# What volume will 12.0 g of oxygen gas (#O_2#) occupy at 25°C and a pressure of 52.7 kPa?

##### 1 Answer

#### Explanation:

This is a classic example of how an ideal gas law equation practice problem looks like.

The **ideal gas law** equation looks like this

#color(blue)(| bar(ul(color(white)(a/a)PV = nRTcolor(white)(a/a)))|)" "# , where

*universal gas constant*, usually given as

**absolute temperature** of the gas

Now, notice that the problem does not provide you with the *number of moles* of gas present in the sample. However, it does provide with the mass of the sample and the *identity of the gas*.

This means that you can use its **molar mass** as a conversion factor to go from *grams* to *moles*

#12.0 color(red)(cancel(color(black)("g"))) * overbrace("1 mole O"_2/(32.0color(red)(cancel(color(black)("g")))))^(color(purple)("molar mass of molecular oxygen")) = "0.375 moles O"_2#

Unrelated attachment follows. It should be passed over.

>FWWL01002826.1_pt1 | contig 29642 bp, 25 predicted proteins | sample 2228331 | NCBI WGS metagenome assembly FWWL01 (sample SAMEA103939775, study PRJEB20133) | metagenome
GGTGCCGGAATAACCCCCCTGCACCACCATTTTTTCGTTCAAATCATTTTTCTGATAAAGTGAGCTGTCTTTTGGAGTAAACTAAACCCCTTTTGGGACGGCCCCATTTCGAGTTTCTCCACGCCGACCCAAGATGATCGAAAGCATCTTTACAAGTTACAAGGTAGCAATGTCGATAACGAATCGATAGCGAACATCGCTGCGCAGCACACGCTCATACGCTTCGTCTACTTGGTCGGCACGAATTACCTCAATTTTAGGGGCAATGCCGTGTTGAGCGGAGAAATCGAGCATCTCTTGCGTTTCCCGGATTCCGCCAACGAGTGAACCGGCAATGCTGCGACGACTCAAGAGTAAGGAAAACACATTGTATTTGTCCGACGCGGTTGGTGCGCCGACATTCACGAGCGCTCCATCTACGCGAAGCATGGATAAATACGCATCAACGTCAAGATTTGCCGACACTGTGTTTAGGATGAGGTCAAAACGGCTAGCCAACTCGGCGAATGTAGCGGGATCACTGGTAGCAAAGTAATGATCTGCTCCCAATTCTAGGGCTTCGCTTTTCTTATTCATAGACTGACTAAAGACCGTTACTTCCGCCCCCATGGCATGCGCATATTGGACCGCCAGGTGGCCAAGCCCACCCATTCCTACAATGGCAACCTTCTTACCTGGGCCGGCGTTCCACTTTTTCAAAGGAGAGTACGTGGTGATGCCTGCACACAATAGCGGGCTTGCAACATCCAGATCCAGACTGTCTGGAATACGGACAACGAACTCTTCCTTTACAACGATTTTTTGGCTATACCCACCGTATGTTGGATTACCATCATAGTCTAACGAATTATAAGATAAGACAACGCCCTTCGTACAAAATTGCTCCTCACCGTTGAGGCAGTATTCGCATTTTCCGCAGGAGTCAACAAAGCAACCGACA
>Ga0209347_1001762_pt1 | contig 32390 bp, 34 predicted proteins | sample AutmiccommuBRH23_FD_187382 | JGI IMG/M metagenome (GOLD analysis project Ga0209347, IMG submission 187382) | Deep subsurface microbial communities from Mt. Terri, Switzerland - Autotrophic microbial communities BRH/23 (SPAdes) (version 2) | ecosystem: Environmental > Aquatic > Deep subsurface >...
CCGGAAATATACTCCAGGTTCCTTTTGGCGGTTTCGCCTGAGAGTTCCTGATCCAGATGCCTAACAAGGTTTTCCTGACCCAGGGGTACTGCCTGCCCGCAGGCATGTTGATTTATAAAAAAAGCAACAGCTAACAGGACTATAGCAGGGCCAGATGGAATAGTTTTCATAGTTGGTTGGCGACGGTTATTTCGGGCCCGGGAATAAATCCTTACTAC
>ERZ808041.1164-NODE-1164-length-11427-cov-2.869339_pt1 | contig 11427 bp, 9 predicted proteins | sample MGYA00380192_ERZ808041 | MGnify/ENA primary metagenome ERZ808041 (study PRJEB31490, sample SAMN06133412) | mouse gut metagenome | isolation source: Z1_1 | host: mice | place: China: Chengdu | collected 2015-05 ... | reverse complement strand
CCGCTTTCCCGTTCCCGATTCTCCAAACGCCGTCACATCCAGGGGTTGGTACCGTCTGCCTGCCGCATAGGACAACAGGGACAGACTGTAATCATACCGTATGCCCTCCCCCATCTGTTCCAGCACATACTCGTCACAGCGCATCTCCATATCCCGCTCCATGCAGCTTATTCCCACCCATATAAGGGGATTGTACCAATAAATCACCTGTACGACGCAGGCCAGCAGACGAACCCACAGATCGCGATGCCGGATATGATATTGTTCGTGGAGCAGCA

Your biggest challenge when it comes to this type of problems will often be to make sure that the **units** given to you match those used in the expression of the *ideal gas constant* ,

In this case, you have to make sure that you convert the temperature from *degrees Celsius* to *Kelvin* and the pressure from *kilopascals* to *atm* by using the conversion factors

#T["K"] = t[""^@"C"] + 273.15#

#"1 atm " = " 101.325 kPa"#

Rearrange the ideal gas law equation to solve for

#PV = nRT implies V = (nRT)/P#

Plug in your values to get

#V = (0.375color(red)(cancel(color(black)("moles"))) * 0.0821 (color(red)(cancel(color(black)("atm"))) * "L")/(color(red)(cancel(color(black)("mol"))) * color(red)(cancel(color(black)("K")))) * (273.15 + 25.0)color(red)(cancel(color(black)("K"))))/(52.7/101.325color(red)(cancel(color(black)("atm"))))#

#V = color(green)(|bar(ul(color(green)("17.6 L"))|) -># rounded to threesig figs